Monday, September 15, 2014

The Times Are Changing and So's the Land!

We as humans have dramatically changed the earth’s surface in the last 150 years. Changes in global land use has lead to more and larger urban centers, thousands of square miles of subsistence and commercial agriculture, the loss of millions of square miles of forest, and much more. These land use changes can and have had detrimental effects on the environment and its ability to supply and service our constantly growing population. Among these detrimental effects are: changes to the atmospheric composition, disruption of ecosystems, biodiversity loss, and the degradation of soil and water.
Food production is one of the biggest environmental concerns because of the large amount of land it uses-croplands and pastures cover about 40% of the earth’s surface-and the resource intensive nature of modern agriculture. Agriculture has changed and grown substantially in the last 40 years. Cropland area has grown by about 12% while fertilizer use has increased by 700%. This can be at least partially attributed to the “Green Revolution” which promoted the use of fertilizers and machinery to increase crop yield.  While these changes have lead to increased crop yield-global grain production has roughly doubled in the last 10 or 20 years-they also have devastating effects on the environment.
Land use also greatly affects the hydrologic cycle. The over use of fertilizers leads to damaging run off that both degrades water quality locally and downstream as well as causing algal blooms and “dead zones”-when the fertilizer reaches the ocean it causes a boom in algae growth, the algae use all the oxygen in the water and nothing else can survive there, thousands of fish wash up on the shore dead during these blooms. Agriculture accounts for 85% of global water consumption and a lot of that water is being pumped unsustainably from underground sources. Some of these sources have salt in the water which ends up on the soil when the crops are irrigated. This salinizes-think salt-the soil and makes it impossible to grow anything there. Deforestation, increased impervious surfaces like roads and parking lots, and urbanization also degrade water quality and disrupt the hydrologic cycle.

In the last 300 years humans have cleared around 7-11 million square km of forest for agriculture or timber harvesting purposes. While reforestation projects are helping build back the forests the biodiversity and some of the ecological services that were lost in the original clearing will likely never fully recover. These changes to vegetation mass, land use, and the hydrologic cycle have impacts on our atmosphere and climate as well. With increased human development have come increased emissions. The earth has natural systems to regulate the composition of gases in the atmosphere one of which is forests which act as natural carbon sinks. However, it is not capable of handling the added weight of our emissions and we already cut down 7-11 million km2 of our carbon-absorbing forests. The earth is warming and it’s at least mostly if not entirely because of humans how we have used and reshaped the land.
Modern land use practices are sacrificing the long-term health of the environment for short-term rewards. Human actions need to take a sharp turn towards sustainability if we want to continue to enjoy the ecological services that our environment provides. Sustainable land-use would not only preserve ecological services for future generations, but would also seek to increase the resilience of that ecological service. For example, creating a plan for a cropland that would have environmental, social, and economic benefits would seek to increase the yield per unit of fertilizer, land, and water input thus reducing the environmental impact. Increasing green-spaces in urban places can reduce runoff and the “heat-island” effect while providing parks to play in and gardens to harvest. The ultimate goal is to find a way to coexist with and leave natural ecosystems as unchanged as possible. Life was around for billions of years before humans and it had a pretty good thing going before we threw a wrench in the works. Working with the natural systems the environment already had in place—using ladybugs to control aphids instead of insecticide—usually gives the best results.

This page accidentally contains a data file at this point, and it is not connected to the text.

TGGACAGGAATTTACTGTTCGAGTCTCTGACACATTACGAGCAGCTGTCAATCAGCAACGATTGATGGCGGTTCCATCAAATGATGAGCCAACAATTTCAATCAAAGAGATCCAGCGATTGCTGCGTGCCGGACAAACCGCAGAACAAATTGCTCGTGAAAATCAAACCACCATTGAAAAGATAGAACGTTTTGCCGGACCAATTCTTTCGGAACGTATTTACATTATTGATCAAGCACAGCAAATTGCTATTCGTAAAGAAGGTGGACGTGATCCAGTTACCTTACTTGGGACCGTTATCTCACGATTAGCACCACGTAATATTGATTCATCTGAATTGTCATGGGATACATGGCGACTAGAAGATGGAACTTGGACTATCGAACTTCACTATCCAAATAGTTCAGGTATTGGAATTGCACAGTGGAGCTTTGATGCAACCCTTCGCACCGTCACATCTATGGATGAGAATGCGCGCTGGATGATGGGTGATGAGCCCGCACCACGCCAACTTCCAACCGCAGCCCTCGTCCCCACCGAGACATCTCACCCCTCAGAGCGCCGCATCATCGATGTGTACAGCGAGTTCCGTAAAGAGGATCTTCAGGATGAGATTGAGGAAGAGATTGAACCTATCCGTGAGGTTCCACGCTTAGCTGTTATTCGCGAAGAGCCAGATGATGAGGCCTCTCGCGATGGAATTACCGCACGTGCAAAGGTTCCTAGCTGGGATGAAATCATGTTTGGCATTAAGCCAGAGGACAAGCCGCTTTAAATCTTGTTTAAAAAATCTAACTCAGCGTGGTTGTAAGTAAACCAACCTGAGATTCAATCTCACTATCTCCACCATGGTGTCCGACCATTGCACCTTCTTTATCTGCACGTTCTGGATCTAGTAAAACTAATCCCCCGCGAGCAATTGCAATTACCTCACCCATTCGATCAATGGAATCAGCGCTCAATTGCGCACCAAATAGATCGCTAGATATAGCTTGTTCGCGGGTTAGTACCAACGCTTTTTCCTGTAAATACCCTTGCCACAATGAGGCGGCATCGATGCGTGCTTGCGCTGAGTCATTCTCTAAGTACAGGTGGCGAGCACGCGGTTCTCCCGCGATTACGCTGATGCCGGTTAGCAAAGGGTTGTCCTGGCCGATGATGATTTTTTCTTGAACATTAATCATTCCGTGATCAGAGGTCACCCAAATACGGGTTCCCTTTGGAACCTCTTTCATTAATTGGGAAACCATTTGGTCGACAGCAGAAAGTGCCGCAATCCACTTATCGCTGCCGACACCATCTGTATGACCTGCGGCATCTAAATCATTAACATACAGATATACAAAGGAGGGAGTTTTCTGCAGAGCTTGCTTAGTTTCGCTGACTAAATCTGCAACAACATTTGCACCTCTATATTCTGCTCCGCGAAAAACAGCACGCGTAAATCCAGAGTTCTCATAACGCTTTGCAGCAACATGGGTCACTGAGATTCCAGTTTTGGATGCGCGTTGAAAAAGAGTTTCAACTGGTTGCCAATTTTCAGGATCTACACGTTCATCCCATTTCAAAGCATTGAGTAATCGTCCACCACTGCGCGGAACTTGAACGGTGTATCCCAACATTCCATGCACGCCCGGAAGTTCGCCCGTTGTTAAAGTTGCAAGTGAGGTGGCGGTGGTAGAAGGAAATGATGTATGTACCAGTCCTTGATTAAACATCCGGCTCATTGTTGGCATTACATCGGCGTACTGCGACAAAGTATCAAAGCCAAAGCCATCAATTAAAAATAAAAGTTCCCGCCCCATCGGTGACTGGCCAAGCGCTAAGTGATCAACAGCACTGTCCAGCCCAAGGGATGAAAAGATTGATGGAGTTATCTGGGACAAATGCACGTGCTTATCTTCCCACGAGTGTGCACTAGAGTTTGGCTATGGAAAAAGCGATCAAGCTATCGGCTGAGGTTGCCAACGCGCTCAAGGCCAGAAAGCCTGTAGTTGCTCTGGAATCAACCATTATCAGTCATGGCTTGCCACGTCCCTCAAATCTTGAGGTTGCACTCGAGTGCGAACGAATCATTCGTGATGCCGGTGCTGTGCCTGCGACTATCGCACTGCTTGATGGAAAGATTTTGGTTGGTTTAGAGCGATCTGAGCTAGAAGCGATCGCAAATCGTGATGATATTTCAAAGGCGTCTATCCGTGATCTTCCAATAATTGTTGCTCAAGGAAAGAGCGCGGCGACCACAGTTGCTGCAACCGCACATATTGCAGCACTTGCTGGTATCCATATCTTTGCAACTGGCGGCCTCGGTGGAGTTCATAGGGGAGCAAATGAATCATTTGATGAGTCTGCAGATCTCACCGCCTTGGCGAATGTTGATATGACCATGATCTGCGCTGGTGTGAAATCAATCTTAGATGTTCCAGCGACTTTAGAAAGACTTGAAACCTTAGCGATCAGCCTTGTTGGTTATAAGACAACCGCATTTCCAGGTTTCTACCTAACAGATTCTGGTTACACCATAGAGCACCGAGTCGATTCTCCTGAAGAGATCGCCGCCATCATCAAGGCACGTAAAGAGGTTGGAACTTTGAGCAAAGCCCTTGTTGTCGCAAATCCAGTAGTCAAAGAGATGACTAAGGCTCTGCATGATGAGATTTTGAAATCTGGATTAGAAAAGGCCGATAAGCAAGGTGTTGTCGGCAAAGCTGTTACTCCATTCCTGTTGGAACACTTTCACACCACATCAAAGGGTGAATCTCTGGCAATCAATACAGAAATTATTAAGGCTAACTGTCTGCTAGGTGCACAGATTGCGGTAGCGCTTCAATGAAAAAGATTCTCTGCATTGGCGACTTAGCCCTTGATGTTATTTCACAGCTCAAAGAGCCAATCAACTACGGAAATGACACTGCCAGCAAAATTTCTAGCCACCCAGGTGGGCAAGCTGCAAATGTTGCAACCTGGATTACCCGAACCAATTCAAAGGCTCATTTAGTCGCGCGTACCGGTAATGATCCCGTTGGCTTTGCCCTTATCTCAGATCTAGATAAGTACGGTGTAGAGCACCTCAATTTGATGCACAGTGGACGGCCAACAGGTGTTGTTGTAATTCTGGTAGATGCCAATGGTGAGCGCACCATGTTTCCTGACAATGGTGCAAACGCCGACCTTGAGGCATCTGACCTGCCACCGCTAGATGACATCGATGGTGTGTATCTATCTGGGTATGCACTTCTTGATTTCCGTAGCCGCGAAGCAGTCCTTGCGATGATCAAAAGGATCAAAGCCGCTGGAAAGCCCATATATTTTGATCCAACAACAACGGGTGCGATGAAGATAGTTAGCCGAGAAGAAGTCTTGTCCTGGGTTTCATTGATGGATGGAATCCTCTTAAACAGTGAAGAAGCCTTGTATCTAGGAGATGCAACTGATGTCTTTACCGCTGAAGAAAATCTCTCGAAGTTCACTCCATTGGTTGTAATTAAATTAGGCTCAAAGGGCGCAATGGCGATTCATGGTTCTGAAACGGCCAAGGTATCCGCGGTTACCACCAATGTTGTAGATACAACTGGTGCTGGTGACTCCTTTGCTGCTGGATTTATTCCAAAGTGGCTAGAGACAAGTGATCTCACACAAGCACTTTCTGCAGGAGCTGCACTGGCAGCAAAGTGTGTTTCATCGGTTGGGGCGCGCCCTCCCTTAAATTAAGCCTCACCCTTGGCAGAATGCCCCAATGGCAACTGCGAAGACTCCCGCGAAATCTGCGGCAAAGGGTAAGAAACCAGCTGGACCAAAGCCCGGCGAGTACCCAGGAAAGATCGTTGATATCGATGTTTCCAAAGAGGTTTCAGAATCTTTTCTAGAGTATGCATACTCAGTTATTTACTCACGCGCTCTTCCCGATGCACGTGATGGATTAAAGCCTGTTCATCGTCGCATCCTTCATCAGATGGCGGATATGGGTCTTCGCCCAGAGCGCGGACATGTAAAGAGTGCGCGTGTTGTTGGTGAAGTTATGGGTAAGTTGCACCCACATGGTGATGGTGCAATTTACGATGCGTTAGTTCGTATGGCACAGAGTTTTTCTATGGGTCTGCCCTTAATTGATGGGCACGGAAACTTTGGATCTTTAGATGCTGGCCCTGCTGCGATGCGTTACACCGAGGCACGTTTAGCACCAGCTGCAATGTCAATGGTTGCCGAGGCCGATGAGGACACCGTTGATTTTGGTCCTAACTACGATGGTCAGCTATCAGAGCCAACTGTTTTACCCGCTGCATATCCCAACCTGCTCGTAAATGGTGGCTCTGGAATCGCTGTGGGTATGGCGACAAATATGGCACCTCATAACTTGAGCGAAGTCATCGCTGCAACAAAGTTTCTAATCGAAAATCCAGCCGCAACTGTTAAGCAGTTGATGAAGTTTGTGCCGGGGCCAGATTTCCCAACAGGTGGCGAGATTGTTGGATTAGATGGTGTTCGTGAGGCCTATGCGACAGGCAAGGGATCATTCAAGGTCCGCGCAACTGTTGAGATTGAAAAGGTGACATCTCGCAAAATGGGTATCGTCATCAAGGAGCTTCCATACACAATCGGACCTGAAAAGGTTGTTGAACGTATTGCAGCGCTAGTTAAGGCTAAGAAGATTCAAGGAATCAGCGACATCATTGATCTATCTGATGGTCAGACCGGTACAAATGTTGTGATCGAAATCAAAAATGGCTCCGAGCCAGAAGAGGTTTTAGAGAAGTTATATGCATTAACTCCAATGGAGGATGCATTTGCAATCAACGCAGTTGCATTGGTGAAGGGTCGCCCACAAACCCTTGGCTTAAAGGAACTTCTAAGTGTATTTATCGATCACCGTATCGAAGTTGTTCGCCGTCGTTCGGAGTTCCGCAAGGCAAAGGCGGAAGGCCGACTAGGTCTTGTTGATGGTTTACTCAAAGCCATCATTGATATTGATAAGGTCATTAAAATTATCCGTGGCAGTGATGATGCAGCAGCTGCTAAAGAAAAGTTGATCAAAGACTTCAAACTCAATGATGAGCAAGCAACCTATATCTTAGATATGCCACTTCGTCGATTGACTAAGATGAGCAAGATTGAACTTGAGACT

What about GIS?
            GIS was probably used to gather most of these statistics and learn the full extent of these land-use changes. GIS can also be used predict their progression and map potential threats or areas of concern. GIS is a powerful tool for anyone interested in looking at how the surface of the earth has changed, is changing, and will likely change in the future.

Works Cited
Foley, J. A., DeFries, R., Asner, G. P., Barford, C., Bonan, G., Carpenter, S. R., ... & Snyder, P. K. (2005). Global consequences of land use. science,309(5734), 570-574.



  1. I am surprised no one has commented this article yet, it is such an interesting one. In my opinion, it summarizes every bad aspects of the humans footprint on the environment. How have we gone so far and keep on going further? Profit probably... And this article was written in 2005. Do we really think we have made any efforts for the environment since then? I do not think so.
    Trust me, I have seen and swum in an algae bloom area in France, it is nasty and you can only understand the real impact of fertilizers and pesticides when you see those things.
    It is time to change our way of living a "normal" life because sooner than later we will not be able to anymore. So, Let's change!

  2. GIS is most definitely a powerful tool that can be used to help environmental causes. Perhaps with some of the maps GIS can present to the public, it can help change opinions to take anthropogenic climate change.